...in New Haven, you can find a version of “white pizza,” a thick, yeasty dough covered with white clam sauce.

Google Books
1 March 1982, New York magazine, restaurant directory, pg. 113, col. 1:
MARCO OF LEXINGTON—127 Lexington Ave., at 28th St., 532-7674. Casual. Regional Italian. Spcls: white pizza, zuppa de pesce, fresh seafood, osso buco.

16 February 1983, New York (NY) Times, “The Pizza Trend in America” by Florence Fabricant, pg. C1:
The “white pizzas” without tomatoes sold at places like Ray’s on Prince Street, Dean & DeLuca and DDL and the “pizza blanca” popular in Rome share a common inspiration.  Another kind of white pizza is the white clam sauce pizza, which many people associate with Sally’s, a restaurant in New Haven. It is also made at Tomasso’s in the Italian North Beach area of San Francisco and, for the last two years, in New York at Aiello’s Pizza Emporium on Second Avenue and 32d Street.

5 September 1983, New York magazine, pg. 55:
The burnished bar holds trays of tramezzini, those obligatory shrink-wrapped sandwiches. But here they’re on pizza bianca or tiny tricolor rolls of spinach, beet, and
potato flour.
(DDL Buffet Bar at Trump Tower, 725 Fifth Avenue, at 56th Street—ed.)

New York (NY) Times
Agrippa and the Hamburger
Published: January 24, 1988
Thousands of Romans have therefore become accustomed - although reluctantly -to grabbing a sandwich at an espresso bar for lunch, or buying a slice of pizza bianca (consisting of dough and mozzarella), or wolfing down meatballs in some rosticceria.

29 August 1990, Rocky Mountain News (Denver, CO), “White Pizza’s taste comes from the finest of fresh mozzarella” by Jane and Michael Stern:
It is called pizza bianca, and is pure white except for whatever herbs are sprinkled on top. It makes a great, uncomplicated meal or terrific appetizers…

9 December 1992, Restaurants & Institutions, “Great American Foodstuffs (exposition on culinary favorites)”:
American restaurateurs have begun to prepare an extremely old version: pizza bianca, or white pizza, Roman style, made without tomato sauce,...

14 July 1995, Fort Worth (TX) Star-Telegram, “Joe’s Pasta-N-Pizza upper-crust flavors,” star time section, pg. 16:
Joe’s brings the taste of an authentic New York pizzeria to the Midcities. (...) Joe’s also offers a “white pizza”—ricotta and mozzarella without tomato sauce ($8.95 for a 12-inch pie, $9.95 for 14-inch and $10.95 for 16-inch),...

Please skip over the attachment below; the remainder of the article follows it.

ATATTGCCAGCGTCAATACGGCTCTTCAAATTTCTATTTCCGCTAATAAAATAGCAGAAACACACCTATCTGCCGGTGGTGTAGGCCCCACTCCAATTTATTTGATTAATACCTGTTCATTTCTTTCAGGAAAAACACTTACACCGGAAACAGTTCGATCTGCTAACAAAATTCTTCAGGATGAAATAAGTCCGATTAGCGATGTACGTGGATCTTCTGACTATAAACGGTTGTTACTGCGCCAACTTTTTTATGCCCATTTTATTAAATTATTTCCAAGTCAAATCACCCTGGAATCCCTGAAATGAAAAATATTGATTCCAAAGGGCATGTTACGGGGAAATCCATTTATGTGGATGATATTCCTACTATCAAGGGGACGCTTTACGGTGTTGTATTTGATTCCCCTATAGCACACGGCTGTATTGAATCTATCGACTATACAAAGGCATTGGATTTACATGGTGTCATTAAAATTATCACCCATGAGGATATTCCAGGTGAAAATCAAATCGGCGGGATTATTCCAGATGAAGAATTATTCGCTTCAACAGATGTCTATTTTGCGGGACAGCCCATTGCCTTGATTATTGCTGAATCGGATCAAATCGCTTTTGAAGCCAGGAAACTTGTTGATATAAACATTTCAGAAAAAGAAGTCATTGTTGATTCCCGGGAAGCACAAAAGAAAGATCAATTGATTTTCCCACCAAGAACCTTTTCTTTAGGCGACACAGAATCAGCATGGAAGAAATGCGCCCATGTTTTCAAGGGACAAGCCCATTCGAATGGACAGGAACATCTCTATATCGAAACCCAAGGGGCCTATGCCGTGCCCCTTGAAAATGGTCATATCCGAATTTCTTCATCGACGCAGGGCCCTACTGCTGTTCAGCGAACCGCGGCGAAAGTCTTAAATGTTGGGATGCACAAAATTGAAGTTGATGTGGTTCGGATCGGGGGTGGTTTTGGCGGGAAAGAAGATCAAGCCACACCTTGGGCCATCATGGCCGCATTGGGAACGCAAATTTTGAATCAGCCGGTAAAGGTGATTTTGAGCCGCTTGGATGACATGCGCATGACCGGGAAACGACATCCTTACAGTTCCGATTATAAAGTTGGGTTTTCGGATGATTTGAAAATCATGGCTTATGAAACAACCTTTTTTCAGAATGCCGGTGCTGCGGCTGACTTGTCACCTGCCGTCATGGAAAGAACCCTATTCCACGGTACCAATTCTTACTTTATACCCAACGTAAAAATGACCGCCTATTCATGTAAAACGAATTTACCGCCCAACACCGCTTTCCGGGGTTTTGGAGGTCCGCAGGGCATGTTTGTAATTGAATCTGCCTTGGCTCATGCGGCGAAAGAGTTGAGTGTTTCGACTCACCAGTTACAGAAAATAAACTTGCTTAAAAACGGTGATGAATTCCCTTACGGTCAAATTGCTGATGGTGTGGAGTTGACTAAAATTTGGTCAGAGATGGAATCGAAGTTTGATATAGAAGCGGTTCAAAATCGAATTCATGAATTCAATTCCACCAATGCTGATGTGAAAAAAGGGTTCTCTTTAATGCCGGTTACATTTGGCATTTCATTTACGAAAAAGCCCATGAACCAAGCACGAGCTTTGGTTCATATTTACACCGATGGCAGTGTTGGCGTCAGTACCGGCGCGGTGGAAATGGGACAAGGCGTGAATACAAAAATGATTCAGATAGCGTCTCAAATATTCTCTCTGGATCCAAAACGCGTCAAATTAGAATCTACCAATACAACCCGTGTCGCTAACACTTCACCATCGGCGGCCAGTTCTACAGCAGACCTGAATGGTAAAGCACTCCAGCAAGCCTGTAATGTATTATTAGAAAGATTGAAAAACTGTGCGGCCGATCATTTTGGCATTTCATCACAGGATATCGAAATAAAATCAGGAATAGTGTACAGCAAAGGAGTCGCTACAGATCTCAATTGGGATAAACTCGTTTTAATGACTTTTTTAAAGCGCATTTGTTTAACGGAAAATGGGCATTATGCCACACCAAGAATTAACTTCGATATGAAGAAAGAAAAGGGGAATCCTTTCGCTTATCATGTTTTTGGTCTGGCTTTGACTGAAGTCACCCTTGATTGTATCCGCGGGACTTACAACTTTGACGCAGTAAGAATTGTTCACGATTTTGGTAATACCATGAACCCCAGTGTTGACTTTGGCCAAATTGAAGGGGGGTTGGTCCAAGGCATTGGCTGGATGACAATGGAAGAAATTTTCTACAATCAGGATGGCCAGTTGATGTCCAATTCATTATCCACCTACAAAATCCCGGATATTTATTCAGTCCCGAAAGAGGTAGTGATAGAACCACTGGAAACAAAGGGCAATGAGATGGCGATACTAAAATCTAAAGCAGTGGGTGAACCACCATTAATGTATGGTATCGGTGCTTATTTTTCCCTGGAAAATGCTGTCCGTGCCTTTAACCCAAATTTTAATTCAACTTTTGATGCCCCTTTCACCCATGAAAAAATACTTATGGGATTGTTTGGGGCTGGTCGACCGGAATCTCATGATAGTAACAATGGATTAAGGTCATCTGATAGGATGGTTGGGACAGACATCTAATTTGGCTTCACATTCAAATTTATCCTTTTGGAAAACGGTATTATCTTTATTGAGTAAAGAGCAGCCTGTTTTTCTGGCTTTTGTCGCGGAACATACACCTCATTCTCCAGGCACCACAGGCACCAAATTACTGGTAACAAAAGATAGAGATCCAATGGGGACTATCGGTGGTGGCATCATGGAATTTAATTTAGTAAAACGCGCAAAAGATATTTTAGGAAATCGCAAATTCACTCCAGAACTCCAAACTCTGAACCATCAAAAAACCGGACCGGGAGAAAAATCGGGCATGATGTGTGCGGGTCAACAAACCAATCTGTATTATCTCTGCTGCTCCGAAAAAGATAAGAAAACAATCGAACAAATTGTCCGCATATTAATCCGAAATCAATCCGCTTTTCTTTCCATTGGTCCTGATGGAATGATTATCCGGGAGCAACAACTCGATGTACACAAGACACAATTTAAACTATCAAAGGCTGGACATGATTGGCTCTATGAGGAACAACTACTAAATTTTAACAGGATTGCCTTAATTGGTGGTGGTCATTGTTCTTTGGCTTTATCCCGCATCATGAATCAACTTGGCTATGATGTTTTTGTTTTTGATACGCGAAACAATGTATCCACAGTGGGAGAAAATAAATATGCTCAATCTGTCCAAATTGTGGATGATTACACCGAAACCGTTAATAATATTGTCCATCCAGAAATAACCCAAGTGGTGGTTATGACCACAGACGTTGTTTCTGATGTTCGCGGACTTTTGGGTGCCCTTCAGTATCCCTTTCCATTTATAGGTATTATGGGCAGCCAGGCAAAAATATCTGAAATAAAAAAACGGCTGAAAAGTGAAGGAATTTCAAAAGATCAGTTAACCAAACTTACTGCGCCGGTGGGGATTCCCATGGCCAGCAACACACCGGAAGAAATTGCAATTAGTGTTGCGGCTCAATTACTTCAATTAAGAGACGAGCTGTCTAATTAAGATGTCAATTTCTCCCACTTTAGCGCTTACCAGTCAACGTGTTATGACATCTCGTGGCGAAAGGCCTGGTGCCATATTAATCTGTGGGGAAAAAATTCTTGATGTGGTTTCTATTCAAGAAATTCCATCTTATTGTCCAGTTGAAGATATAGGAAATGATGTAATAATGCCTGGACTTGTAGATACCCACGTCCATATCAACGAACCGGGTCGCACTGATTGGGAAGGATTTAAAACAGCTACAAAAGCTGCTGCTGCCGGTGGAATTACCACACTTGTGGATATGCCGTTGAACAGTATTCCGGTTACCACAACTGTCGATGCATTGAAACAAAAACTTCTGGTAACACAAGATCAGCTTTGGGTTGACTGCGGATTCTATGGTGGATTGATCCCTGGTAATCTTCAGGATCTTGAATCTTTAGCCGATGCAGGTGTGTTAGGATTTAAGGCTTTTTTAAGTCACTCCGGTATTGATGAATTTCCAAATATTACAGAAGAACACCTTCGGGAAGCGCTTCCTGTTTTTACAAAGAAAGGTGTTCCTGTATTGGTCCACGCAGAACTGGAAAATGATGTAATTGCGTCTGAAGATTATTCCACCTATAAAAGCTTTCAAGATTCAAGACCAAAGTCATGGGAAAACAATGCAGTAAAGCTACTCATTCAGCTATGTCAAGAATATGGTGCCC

New York (NY) Times
Canadians Bearing Trees Invade Manhattan
Published: December 23, 1995
Mr. Palmer, 49, is from Toronto and went to British Columbia to recover from a back injury in 1979. He never left, staying to set up a pizza business. Though he said he regrets that he has no time to take in a Rangers hockey game in New York, he makes a point of studying New York pizza, which he regards as the best. On the first trip, he learned not to put oregano in the sauce, and on another visit, to make white pizza without tomato sauce and with lots of ricotta cheese. This trip he hopes to learn to make his own mozzarella.

11 April 1996, Washington (DC) Post, “Fresh Grown Pizza: Viva Italia! Tomatoes, Herbs Make the Sauce” by Adrienne Cook:
A pizza is hardly a pizza without tomato sauce. Sure, there are California-style white pizzas and fancy gourmet sauces. But a real pizza has a tomato sauce as a base.

Google Books
American Pie:
My Search for the Perfect Pizza

By Peter Reinhart
Berkeley, CA: Ten Speed Press
Pg. 196:
This is my version of a white pizza I had at Ray’s in New York City (yes, on Prince Street, not any of the other Ray’s). It uses a white sauce instead of tomato sauce, and is generously topped with seasoned ricotta cheese. For a more adventurous version, substitute an equal amount of any pesto for the ricotta cheese, or add streaks of pesto, to taste, on top of the ricotta topping.

Serious Eats: Recipes
New York-Style White Pizza
Posted by Kerry Saretsky, December 19, 2008 at 4:00 PM
New York-Style White Pizza
Adapted from American Pie, by Peter Reinhart.
- makes one 12-inch pizza -

1 New York-Style Pizza Dough ball, 12 ounces (recipe follows, or buy from your local pizzeria)
Unbleached high-gluten or bread flour, cornmeal, or semolina flour for dusting peel
1 1/2 cups ricotta cheese
1/4 teaspoon salt
1/4 teaspoon dried or chopped fresh thyme
1/8 teaspoon coarsely ground black pepper
1/2 cup White Sauce (recipe follows)
1 tablespoon chopped fresh flat-leaf parsley
New York-Style Pizza Dough
5 cups (22 1/2 ounces) unbleached high-gluten or bread flour
1 1/2 tablespoons sugar or honey
2 teaspoons table salt or 3 1/2 teaspoons kosher salt
1 1/2 teaspoons instant yeast
3 tablespoons olive oil or vegetable oil or solid vegetable shortening
1 3/4 cups room-temperature water (70°F)
White Sauce
- makes about 1/2 cup -
2 tablespoons olive oil
1 small yellow onion, diced
2 clove garlic, minced
1/4 cup heavy cream
1/2 teaspoon minced fresh thyme or marjoram
Salt and freshly ground black pepper

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New York CityFood/Drink • (0) Comments • Friday, December 19, 2008 • Permalink